#2 Improve your home: It's getting cold out there. And if your doors and windows are drafty, it's getting cold in your house, too.
You can plug those household gaps with some help from Uncle Sam.
Back in 2005, a comprehensive energy bill was enacted that contained provisions that offered some tax breaks for folks who made energy efficient improvements to their homes. But for the most part, the benefits were not very much and the rules about what qualified and for how much were convoluted.
In February, the American Recovery and Reinvestment Act took care of that hassle.
Now if you make energy efficient improvements to your residence, you can claim a tax credit worth 30 percent of the cost of all qualifying home improvements, up to a maximum of $1,500.
The credit is available for qualifying energy saving home improvements made in 2009 or 2010.
Note that the $1,500 maximum applies over those two tax years. That means if your home improvements net you a $1,500 credit on your 2009 return, then you cannot claim additional tax credit for more upgrades in 2010.Upgrades allowed under this provision include adding insulation, energy efficient exterior windows and energy-efficient heating and, if you want to wait a few months, air conditioning systems.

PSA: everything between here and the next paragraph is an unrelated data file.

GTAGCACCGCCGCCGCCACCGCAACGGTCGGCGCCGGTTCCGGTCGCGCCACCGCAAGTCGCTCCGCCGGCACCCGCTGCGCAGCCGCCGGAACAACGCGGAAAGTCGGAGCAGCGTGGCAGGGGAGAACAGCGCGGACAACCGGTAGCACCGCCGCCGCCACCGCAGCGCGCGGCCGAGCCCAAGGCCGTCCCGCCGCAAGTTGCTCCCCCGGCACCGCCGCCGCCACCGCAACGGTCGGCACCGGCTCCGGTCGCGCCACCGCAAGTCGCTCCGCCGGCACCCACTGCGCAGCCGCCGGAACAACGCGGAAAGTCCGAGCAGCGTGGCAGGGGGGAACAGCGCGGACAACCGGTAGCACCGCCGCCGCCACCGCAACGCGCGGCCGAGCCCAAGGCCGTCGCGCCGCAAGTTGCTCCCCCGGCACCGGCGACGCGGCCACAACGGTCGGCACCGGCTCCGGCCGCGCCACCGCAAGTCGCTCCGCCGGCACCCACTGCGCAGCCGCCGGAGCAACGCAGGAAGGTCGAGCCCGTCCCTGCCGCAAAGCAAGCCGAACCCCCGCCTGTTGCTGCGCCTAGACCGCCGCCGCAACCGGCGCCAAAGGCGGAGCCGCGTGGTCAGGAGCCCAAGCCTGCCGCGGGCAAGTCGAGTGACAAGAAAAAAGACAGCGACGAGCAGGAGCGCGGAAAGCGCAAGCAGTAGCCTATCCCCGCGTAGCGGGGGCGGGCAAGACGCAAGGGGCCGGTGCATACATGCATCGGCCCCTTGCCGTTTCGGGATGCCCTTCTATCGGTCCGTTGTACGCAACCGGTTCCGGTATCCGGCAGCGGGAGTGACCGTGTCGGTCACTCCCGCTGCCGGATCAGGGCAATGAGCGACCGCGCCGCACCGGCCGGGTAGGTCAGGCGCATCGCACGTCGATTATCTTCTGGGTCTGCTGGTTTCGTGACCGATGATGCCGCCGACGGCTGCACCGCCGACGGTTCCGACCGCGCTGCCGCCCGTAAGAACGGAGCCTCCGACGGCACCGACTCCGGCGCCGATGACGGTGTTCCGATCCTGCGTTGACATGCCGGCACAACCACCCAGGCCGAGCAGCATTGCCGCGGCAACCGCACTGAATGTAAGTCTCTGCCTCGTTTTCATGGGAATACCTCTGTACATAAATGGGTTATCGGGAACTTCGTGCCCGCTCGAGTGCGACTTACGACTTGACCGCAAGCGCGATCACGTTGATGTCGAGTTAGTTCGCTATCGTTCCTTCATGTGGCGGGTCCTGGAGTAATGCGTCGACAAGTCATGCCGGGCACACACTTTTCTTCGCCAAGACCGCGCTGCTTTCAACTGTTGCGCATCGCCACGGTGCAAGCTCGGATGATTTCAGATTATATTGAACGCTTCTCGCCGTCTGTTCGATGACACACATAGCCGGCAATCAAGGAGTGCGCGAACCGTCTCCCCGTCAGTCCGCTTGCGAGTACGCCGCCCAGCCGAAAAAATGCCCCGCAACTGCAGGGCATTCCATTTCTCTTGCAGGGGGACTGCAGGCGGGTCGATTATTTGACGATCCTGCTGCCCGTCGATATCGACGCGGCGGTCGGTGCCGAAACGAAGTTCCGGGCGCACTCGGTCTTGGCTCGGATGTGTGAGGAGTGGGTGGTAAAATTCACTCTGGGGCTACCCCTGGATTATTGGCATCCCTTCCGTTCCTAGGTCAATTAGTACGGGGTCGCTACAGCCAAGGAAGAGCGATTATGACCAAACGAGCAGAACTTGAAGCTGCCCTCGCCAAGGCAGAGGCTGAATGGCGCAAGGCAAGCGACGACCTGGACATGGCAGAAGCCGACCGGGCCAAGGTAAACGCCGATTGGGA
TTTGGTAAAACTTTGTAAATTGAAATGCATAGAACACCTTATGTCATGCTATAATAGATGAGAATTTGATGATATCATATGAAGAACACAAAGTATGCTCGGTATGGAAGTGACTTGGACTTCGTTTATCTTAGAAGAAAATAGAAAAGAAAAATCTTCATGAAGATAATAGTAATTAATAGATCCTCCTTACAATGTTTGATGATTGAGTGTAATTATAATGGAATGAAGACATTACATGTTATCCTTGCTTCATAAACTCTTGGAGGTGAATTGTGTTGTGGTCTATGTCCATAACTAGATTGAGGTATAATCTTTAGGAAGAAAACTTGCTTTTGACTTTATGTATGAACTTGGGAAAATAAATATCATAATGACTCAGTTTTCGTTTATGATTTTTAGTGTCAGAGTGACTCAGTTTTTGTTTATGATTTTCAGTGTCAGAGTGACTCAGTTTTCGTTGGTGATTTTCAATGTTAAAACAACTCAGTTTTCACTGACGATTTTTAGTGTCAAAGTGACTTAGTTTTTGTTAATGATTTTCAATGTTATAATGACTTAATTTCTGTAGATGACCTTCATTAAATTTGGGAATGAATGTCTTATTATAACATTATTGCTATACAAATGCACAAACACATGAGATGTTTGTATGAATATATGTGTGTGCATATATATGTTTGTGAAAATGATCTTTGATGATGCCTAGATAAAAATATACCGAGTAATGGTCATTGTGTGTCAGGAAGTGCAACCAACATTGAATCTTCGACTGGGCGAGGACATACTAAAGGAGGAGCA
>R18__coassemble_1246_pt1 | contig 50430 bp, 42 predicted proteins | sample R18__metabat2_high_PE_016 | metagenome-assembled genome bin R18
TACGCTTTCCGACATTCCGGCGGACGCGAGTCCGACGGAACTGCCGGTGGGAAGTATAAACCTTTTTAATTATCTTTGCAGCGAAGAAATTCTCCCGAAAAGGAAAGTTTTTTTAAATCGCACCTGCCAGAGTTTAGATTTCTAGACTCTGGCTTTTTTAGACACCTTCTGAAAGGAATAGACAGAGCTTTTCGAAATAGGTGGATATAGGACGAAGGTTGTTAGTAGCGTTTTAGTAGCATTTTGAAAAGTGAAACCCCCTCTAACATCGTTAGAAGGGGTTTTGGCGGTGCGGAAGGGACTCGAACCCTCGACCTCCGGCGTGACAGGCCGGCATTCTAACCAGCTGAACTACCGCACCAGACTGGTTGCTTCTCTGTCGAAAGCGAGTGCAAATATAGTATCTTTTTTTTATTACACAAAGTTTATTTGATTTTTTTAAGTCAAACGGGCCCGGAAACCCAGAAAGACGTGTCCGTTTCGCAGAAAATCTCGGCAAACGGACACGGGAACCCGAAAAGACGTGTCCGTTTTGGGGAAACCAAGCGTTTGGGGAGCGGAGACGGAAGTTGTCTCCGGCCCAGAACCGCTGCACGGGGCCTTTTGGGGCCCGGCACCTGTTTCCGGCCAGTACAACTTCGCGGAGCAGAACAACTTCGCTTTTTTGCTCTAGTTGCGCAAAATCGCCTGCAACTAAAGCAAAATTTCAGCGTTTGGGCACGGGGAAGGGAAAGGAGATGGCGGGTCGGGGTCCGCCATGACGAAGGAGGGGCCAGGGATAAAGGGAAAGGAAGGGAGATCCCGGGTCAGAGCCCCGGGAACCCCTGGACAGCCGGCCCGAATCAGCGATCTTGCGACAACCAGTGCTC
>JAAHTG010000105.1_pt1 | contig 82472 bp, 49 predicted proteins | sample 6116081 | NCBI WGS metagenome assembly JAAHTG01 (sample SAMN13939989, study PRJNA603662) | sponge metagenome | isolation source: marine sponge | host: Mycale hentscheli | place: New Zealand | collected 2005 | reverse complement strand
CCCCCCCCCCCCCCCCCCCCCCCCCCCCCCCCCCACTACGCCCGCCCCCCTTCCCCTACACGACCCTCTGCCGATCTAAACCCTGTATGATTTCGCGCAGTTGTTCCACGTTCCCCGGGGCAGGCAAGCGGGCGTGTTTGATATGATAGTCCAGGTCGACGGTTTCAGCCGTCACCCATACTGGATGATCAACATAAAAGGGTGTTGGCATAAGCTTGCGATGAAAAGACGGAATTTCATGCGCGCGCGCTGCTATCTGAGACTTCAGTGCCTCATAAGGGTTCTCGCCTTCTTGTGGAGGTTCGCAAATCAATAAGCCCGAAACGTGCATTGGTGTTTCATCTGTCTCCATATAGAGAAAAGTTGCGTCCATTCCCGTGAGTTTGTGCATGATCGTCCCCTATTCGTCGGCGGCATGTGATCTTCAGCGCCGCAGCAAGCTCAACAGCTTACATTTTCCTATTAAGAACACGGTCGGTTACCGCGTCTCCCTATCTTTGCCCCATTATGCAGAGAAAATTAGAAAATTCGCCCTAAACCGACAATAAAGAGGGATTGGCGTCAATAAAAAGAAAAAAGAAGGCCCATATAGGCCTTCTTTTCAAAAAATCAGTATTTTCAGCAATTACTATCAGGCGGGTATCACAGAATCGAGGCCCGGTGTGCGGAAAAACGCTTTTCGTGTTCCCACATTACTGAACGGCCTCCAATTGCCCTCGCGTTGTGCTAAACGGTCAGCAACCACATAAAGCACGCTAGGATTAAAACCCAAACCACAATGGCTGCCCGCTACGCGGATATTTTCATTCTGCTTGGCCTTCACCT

More complex, and expensive, energy operations, such as assorted solar, wind and geothermal systems, also offer a credit of 30 percent. But in these cases, there is no dollar cap. And for your home energy upgrade planning purposes, these improvements are tax credit eligible through 2016.
Uncle Sam's Energy Star Web site has details.Related posts:
- The 12 Tax Tips of Christmas: #1 Sell Assets
- Blog Action Day: Climate Change
- Praising Pigovian taxes
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